The re-election of Vladimir Putin as president of the Russian Federation has raised some compelling questions. Will Mr. Putin pursue a course whose objective, tsar-like, is to increase his control and reduce still further the Federation's rudimentary checks and balances? Or is he gathering power in order to create the basis for a more effective democracy — and economy — than have so far resulted from more than a decade of trial and error?
Few in Russia believe there is any turning back, at least to the country's authoritarian past, whether of the tsars or of the Bolsheviks. However much Mr. Putin may try to rein in the media, the Soviet system was brought down by Russians who had far less scope for communication than today's cell-phone, internet society offers. However much individual oligarchs are replaced by state oligarchy, the Russian economy cannot again be isolated from the forces of globalization.
A decade ago, the U.S. and its European allies made a grand strategic choice. George H.W. Bush, then U.S. president, proclaimed the goal of a “Europe whole and free”, which he intended should include Russia and the rest of the former Soviet Union. Western leaders contrasted the treatment of Germany after the two world wars and opted to treat Russia according to the post-second world war model: promoting post-defeat inclusion and encouragement rather than punishment and isolation.
But Mr. Putin has eroded some high hopes in the west about his democratic commitment, and the U.S. and its allies must now decide whether to continue their great historic gamble on Russia's future. To a large degree, their choice is constrained. The U.S. is preoccupied with the war against terrorism, and last week's Madrid bombings will deepen similar concerns in Europe. In Washington, Russian co-operation on combating terrorism has been seen as both important and forthcoming since Mr. Putin became the first leader to contact President George W. Bush after the terrorist attacks of September 11 2001. While Russia will remain a second-rate power for some time to come, it cannot be ignored as the U.S. embarks on new efforts on the greater Middle East initiative while trying, with its allies, to prevent any repeat of 20th-century conflicts in Europe.
All this argues for a large degree of turning a blind eye to Mr. Putin's domestic policies. But how much? Over the past five decades, U.S. security policy in Europe has moved beyond balance-of-power theories to rely on a combination of free-market economic progress and democracy. The U.S., so far with doubting European allies, is now pressing a similar approach upon the Middle East. Surely, some ask, the Russian Federation cannot be bypassed in this historic process?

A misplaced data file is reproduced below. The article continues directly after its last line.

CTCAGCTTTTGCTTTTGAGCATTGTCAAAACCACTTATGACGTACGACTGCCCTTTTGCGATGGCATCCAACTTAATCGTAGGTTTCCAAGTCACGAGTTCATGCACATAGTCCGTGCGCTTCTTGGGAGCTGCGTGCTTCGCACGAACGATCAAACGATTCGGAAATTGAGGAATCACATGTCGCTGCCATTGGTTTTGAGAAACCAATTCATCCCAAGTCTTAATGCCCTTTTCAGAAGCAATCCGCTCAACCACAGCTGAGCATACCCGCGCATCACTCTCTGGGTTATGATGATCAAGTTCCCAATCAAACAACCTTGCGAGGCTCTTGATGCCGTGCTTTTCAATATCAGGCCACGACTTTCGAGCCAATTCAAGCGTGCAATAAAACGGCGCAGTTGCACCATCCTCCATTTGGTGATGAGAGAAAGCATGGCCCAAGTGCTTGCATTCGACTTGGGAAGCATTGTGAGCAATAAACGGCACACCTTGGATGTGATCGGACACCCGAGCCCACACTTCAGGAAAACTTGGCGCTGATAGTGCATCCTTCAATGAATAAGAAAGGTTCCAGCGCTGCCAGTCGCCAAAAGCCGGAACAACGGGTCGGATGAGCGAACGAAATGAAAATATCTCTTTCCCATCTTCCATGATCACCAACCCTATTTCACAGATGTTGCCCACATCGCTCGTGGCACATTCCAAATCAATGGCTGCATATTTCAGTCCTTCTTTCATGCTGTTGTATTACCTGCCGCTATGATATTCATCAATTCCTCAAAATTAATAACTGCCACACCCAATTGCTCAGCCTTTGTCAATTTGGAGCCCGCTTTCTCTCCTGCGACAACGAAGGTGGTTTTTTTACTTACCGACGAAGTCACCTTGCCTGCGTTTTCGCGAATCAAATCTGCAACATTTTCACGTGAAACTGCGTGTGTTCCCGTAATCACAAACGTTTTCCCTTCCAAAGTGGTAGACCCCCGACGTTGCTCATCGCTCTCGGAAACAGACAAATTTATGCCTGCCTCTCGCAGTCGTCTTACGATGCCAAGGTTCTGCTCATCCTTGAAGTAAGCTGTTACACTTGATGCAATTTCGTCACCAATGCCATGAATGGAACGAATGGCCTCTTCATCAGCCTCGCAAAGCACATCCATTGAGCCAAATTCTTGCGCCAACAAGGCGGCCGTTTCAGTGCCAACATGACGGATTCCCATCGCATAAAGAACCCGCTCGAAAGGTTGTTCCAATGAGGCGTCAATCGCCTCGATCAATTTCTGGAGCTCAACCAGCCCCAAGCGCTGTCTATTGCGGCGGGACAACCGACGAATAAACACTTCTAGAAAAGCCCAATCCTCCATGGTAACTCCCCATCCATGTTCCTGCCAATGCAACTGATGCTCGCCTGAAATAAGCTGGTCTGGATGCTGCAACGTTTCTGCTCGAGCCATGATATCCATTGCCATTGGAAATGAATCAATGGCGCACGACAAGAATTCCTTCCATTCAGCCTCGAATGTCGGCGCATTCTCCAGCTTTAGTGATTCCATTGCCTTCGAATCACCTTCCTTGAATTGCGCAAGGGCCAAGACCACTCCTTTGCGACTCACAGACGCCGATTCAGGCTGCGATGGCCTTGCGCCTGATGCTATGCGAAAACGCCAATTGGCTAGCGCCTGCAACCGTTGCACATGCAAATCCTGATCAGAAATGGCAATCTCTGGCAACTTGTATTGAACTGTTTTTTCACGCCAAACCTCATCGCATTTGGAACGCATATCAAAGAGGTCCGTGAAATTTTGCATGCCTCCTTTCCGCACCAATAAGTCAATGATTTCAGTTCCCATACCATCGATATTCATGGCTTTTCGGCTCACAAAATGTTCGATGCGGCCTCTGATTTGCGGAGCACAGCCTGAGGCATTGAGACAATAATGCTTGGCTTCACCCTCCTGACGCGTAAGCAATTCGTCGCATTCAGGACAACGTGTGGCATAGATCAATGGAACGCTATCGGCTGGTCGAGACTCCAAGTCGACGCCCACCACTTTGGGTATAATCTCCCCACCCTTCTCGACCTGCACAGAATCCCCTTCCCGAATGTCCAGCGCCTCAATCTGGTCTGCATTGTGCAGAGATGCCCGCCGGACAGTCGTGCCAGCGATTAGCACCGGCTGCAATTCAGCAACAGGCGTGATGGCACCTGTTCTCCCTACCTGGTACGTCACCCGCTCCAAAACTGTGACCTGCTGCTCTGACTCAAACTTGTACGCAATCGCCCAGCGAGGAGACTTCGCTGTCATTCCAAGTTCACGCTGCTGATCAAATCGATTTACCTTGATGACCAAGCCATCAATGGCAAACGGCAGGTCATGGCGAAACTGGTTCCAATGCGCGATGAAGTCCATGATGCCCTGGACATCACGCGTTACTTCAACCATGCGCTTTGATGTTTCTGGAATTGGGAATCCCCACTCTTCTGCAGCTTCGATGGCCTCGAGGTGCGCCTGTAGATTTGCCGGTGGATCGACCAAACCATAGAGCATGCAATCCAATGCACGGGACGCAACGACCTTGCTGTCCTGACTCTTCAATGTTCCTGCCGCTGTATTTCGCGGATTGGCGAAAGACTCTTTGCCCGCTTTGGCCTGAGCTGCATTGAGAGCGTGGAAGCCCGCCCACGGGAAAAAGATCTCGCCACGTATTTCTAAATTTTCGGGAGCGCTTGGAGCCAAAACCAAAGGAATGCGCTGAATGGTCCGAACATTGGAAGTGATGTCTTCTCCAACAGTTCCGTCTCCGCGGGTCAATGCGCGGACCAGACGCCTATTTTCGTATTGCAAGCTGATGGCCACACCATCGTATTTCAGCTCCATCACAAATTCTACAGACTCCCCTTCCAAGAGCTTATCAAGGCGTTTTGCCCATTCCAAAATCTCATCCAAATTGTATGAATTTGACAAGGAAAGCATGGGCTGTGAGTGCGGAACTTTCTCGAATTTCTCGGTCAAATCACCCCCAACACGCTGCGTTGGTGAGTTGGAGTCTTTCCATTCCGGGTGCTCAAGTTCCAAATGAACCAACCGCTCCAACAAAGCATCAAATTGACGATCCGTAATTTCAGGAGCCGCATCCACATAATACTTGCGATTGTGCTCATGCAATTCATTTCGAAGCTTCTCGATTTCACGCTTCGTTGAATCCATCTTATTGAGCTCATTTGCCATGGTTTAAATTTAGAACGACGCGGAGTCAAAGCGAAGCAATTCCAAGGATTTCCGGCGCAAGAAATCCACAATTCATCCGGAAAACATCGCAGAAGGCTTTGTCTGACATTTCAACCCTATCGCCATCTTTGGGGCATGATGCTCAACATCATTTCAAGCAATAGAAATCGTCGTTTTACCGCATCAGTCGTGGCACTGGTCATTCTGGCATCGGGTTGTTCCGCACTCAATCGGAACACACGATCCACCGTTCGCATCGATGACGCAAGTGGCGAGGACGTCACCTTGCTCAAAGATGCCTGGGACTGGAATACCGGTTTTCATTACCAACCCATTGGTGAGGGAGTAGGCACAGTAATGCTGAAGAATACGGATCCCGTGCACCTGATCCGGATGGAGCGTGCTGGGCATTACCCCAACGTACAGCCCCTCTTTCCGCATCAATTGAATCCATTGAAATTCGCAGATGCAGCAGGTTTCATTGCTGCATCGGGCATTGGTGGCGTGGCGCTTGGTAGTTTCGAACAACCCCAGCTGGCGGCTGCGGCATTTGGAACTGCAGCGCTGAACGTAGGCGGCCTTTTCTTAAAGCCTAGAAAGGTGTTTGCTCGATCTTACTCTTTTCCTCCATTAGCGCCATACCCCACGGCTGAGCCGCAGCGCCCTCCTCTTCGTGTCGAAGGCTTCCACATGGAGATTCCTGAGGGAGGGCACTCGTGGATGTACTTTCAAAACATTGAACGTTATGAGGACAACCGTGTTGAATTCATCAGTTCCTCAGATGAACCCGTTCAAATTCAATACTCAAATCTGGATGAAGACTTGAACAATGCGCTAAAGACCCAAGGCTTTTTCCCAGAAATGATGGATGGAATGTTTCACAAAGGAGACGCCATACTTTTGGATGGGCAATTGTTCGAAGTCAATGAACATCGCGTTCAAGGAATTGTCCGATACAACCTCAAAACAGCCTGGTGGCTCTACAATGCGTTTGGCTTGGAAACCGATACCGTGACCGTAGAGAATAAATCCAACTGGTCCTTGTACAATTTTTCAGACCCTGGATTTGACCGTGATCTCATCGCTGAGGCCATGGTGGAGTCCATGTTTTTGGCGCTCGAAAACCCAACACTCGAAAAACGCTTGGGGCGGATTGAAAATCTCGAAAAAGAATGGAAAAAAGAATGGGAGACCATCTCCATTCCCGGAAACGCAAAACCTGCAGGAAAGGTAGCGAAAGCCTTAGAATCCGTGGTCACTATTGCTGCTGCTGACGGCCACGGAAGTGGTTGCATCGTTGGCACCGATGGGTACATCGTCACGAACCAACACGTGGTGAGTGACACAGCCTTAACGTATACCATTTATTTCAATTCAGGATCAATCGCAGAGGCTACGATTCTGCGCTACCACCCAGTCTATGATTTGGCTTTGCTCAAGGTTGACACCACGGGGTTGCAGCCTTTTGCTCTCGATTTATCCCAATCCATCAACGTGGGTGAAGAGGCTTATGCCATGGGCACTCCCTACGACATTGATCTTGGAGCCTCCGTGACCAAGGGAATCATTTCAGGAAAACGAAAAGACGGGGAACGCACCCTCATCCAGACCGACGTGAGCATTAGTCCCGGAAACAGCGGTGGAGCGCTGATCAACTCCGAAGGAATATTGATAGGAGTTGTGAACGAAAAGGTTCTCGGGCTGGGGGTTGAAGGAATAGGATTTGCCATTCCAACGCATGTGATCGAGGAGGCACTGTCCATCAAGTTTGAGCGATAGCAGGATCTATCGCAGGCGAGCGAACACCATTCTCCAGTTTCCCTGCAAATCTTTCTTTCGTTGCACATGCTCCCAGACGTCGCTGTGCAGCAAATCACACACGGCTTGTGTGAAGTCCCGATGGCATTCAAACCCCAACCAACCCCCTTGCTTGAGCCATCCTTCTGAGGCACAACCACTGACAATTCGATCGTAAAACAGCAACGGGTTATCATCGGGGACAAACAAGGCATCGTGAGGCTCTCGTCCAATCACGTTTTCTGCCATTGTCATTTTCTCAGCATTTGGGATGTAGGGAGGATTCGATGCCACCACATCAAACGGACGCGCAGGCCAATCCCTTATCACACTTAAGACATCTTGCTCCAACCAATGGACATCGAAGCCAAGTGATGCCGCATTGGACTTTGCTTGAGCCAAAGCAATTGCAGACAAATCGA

Here the argument reaches a fork in the road. Should Russia's economic transformation be viewed as good in itself, a prerequisite of the slow but steady emergence of middle-class-based democracy? This worked, for example, in Taiwan and South Korea. Or must economic advancement necessarily go hand in hand with social and political progress? The latter formula characterised the experience throughout Europe and America, although over decades and even centuries rather than a few years. Equally, western — or at least, U.S. — public opinion is unlikely enthusiastically to support a Russia lagging behind in its embrace of democracy as well as liberal capitalism.
Since 1991, American-led initiatives have done quite well in devising a “soft landing” for post-cold-war Russia on the security front. But the U.S. has been reluctant to risk much in providing capital and forging ties that could accelerate Russian economic reform. Herein lies Mr. Putin's personal challenge: to solicit the external support needed to buttress internal change, while carrying it through at home. Thus, the shake-up of the Russian cabinet should not be seen simply as a symbolic “new broom” but as a signal of real intention. In this respect, Mr. Putin's choice of his ambassadors to the European Union and United Nations for the highly visible posts of prime minister and foreign minister is particularly significant.
Given the widespread interest in Russia's long-term success and in developing its role within the international community, the west should take Mr. Putin at his word and be more supportive of his economy. But it also needs, collectively, to be both clearer and more precise in setting benchmarks for political reform in his new term — and in showing the limits of tolerance for any retreat from his parallel experiment with democracy.
Robert Hunter is a senior adviser at the RAND Corporation and a former U.S. ambassador to NATO, from 1993 to 1998.
This commentary originally appeared in Financial Times on March 19, 2004. Commentary gives RAND researchers a platform to convey insights based on their professional expertise and often on their peer-reviewed research and analysis.